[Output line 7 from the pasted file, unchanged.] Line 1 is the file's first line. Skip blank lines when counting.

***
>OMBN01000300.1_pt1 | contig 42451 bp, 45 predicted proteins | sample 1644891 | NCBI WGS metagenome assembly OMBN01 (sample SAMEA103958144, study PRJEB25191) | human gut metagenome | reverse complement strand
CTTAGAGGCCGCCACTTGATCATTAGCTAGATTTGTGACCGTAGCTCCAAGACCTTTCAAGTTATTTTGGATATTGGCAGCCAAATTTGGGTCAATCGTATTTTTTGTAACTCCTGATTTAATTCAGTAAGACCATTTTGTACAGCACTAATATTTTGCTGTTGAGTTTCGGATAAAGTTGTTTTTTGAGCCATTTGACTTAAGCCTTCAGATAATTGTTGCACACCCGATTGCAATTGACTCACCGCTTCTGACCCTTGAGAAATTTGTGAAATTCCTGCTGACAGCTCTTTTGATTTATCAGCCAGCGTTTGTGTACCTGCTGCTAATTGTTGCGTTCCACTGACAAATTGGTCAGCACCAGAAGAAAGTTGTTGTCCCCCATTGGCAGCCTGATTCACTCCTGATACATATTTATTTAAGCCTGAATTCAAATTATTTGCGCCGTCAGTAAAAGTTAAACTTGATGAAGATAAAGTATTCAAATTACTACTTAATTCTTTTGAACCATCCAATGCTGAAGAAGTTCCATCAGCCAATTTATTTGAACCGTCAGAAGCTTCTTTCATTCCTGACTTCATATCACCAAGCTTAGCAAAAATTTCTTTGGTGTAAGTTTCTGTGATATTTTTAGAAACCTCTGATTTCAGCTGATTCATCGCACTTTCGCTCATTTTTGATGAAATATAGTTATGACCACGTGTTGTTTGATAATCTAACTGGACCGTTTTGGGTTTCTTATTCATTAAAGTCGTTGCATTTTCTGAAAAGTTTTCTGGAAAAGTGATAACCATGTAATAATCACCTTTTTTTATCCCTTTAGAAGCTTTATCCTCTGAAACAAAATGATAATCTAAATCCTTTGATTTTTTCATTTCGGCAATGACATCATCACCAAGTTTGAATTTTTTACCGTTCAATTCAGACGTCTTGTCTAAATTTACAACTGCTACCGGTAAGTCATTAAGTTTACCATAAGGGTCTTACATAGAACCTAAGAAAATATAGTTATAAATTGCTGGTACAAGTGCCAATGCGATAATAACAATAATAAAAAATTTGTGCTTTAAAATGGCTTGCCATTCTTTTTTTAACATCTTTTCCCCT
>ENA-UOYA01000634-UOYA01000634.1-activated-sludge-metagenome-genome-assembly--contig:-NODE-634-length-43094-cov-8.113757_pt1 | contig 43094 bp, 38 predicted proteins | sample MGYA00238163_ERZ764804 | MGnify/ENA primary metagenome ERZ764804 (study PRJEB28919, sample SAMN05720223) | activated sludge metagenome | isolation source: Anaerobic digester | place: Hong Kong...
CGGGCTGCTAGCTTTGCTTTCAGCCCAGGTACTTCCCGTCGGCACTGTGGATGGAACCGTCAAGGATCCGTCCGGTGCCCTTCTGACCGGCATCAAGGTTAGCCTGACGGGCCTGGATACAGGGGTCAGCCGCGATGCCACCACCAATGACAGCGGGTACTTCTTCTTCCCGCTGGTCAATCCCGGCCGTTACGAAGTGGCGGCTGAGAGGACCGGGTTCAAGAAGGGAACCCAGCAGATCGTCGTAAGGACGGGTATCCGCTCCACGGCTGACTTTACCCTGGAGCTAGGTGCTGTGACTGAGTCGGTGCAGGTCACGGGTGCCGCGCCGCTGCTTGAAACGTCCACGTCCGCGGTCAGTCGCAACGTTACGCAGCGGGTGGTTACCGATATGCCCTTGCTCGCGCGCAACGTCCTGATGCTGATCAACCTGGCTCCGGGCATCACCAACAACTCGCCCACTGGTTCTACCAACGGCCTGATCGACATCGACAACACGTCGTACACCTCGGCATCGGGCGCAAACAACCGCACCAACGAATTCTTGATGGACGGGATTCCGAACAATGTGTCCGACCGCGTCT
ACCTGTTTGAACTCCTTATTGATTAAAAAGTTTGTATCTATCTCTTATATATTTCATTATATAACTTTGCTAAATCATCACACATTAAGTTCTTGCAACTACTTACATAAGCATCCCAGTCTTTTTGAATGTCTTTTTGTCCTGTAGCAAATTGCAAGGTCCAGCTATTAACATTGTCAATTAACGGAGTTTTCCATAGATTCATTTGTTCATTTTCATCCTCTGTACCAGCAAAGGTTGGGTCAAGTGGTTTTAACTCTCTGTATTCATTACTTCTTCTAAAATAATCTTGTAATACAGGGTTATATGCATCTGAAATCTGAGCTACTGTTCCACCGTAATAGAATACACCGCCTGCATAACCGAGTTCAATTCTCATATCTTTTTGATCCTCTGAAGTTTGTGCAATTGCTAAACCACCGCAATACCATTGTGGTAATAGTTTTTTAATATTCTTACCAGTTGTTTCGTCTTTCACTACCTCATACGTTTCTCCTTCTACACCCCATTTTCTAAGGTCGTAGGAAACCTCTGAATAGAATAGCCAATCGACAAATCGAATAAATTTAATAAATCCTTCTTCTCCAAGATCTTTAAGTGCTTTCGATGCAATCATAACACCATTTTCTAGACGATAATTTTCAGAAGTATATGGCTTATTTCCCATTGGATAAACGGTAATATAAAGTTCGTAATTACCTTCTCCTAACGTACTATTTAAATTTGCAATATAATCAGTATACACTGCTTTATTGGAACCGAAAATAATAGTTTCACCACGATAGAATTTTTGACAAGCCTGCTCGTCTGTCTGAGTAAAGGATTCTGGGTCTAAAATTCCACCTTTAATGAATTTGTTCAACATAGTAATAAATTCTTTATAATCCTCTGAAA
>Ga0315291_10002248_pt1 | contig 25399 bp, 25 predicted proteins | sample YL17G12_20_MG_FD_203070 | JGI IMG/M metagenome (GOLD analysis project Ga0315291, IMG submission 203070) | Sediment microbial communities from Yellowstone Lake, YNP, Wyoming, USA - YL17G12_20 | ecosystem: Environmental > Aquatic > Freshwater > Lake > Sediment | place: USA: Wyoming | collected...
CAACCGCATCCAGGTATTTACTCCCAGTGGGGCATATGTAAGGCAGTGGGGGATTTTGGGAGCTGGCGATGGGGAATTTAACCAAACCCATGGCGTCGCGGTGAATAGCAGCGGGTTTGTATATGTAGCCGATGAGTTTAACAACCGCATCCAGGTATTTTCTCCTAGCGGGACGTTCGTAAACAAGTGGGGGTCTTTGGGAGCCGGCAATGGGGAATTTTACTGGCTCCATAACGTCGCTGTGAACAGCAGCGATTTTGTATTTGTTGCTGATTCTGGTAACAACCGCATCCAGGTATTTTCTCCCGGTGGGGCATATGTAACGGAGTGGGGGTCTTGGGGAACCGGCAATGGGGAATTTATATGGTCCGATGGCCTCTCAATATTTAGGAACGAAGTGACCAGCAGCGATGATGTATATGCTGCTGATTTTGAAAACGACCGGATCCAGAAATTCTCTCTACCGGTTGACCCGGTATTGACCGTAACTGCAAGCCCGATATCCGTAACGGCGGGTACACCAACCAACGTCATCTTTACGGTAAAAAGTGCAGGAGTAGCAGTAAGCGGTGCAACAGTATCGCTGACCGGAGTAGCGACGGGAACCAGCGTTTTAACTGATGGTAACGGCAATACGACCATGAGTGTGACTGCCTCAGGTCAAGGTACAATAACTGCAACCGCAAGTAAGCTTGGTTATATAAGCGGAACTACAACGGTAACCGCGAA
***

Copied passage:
CAACCGCATCCAGGTATTTACTCCCAGTGGGGCATATGTAAGGCAGTGGGGGATTTTGGGAGCTGGCGATGGGGAATTTAACCAAACCCATGGCGTCGCGGTGAATAGCAGCGGGTTTGTATATGTAGCCGATGAGTTTAACAACCGCATCCAGGTATTTTCTCCTAGCGGGACGTTCGTAAACAAGTGGGGGTCTTTGGGAGCCGGCAATGGGGAATTTTACTGGCTCCATAACGTCGCTGTGAACAGCAGCGATTTTGTATTTGTTGCTGATTCTGGTAACAACCGCATCCAGGTATTTTCTCCCGGTGGGGCATATGTAACGGAGTGGGGGTCTTGGGGAACCGGCAATGGGGAATTTATATGGTCCGATGGCCTCTCAATATTTAGGAACGAAGTGACCAGCAGCGATGATGTATATGCTGCTGATTTTGAAAACGACCGGATCCAGAAATTCTCTCTACCGGTTGACCCGGTATTGACCGTAACTGCAAGCCCGATATCCGTAACGGCGGGTACACCAACCAACGTCATCTTTACGGTAAAAAGTGCAGGAGTAGCAGTAAGCGGTGCAACAGTATCGCTGACCGGAGTAGCGACGGGAACCAGCGTTTTAACTGATGGTAACGGCAATACGACCATGAGTGTGACTGCCTCAGGTCAAGGTACAATAACTGCAACCGCAAGTAAGCTTGGTTATATAAGCGGAACTACAACGGTAACCGCGAA